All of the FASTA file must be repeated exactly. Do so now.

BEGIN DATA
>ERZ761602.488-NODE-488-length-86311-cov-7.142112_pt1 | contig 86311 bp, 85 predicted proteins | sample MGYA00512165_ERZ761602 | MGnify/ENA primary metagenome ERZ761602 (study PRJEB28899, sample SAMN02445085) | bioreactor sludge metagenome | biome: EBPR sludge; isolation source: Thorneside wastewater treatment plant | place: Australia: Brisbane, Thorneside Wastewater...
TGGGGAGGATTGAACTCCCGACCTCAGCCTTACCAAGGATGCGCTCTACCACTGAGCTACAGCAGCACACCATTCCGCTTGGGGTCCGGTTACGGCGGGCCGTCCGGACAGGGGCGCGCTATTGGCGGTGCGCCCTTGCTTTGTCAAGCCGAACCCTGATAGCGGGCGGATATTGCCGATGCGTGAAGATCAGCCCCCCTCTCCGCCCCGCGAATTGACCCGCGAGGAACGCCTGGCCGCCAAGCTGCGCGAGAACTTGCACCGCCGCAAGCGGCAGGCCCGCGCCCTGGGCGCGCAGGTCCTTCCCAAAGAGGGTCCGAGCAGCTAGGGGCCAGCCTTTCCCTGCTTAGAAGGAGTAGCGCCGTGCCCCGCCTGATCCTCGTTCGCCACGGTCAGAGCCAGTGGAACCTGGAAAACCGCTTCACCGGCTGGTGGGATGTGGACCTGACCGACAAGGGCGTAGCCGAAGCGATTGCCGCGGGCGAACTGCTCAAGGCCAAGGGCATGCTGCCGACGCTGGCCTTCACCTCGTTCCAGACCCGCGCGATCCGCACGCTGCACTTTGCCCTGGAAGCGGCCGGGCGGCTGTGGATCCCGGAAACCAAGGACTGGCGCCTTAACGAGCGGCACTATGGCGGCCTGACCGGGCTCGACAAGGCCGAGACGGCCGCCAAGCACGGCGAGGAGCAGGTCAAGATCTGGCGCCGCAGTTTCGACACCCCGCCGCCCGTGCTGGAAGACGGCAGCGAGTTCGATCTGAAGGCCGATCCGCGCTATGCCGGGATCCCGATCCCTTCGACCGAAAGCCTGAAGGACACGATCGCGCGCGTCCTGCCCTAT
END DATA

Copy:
>ERZ761602.488-NODE-488-length-86311-cov-7.142112_pt1 | contig 86311 bp, 85 predicted proteins | sample MGYA00512165_ERZ761602 | MGnify/ENA primary metagenome ERZ761602 (study PRJEB28899, sample SAMN02445085) | bioreactor sludge metagenome | biome: EBPR sludge; isolation source: Thorneside wastewater treatment plant | place: Australia: Brisbane, Thorneside Wastewater...
TGGGGAGGATTGAACTCCCGACCTCAGCCTTACCAAGGATGCGCTCTACCACTGAGCTACAGCAGCACACCATTCCGCTTGGGGTCCGGTTACGGCGGGCCGTCCGGACAGGGGCGCGCTATTGGCGGTGCGCCCTTGCTTTGTCAAGCCGAACCCTGATAGCGGGCGGATATTGCCGATGCGTGAAGATCAGCCCCCCTCTCCGCCCCGCGAATTGACCCGCGAGGAACGCCTGGCCGCCAAGCTGCGCGAGAACTTGCACCGCCGCAAGCGGCAGGCCCGCGCCCTGGGCGCGCAGGTCCTTCCCAAAGAGGGTCCGAGCAGCTAGGGGCCAGCCTTTCCCTGCTTAGAAGGAGTAGCGCCGTGCCCCGCCTGATCCTCGTTCGCCACGGTCAGAGCCAGTGGAACCTGGAAAACCGCTTCACCGGCTGGTGGGATGTGGACCTGACCGACAAGGGCGTAGCCGAAGCGATTGCCGCGGGCGAACTGCTCAAGGCCAAGGGCATGCTGCCGACGCTGGCCTTCACCTCGTTCCAGACCCGCGCGATCCGCACGCTGCACTTTGCCCTGGAAGCGGCCGGGCGGCTGTGGATCCCGGAAACCAAGGACTGGCGCCTTAACGAGCGGCACTATGGCGGCCTGACCGGGCTCGACAAGGCCGAGACGGCCGCCAAGCACGGCGAGGAGCAGGTCAAGATCTGGCGCCGCAGTTTCGACACCCCGCCGCCCGTGCTGGAAGACGGCAGCGAGTTCGATCTGAAGGCCGATCCGCGCTATGCCGGGATCCCGATCCCTTCGACCGAAAGCCTGAAGGACACGATCGCGCGCGTCCTGCCCTAT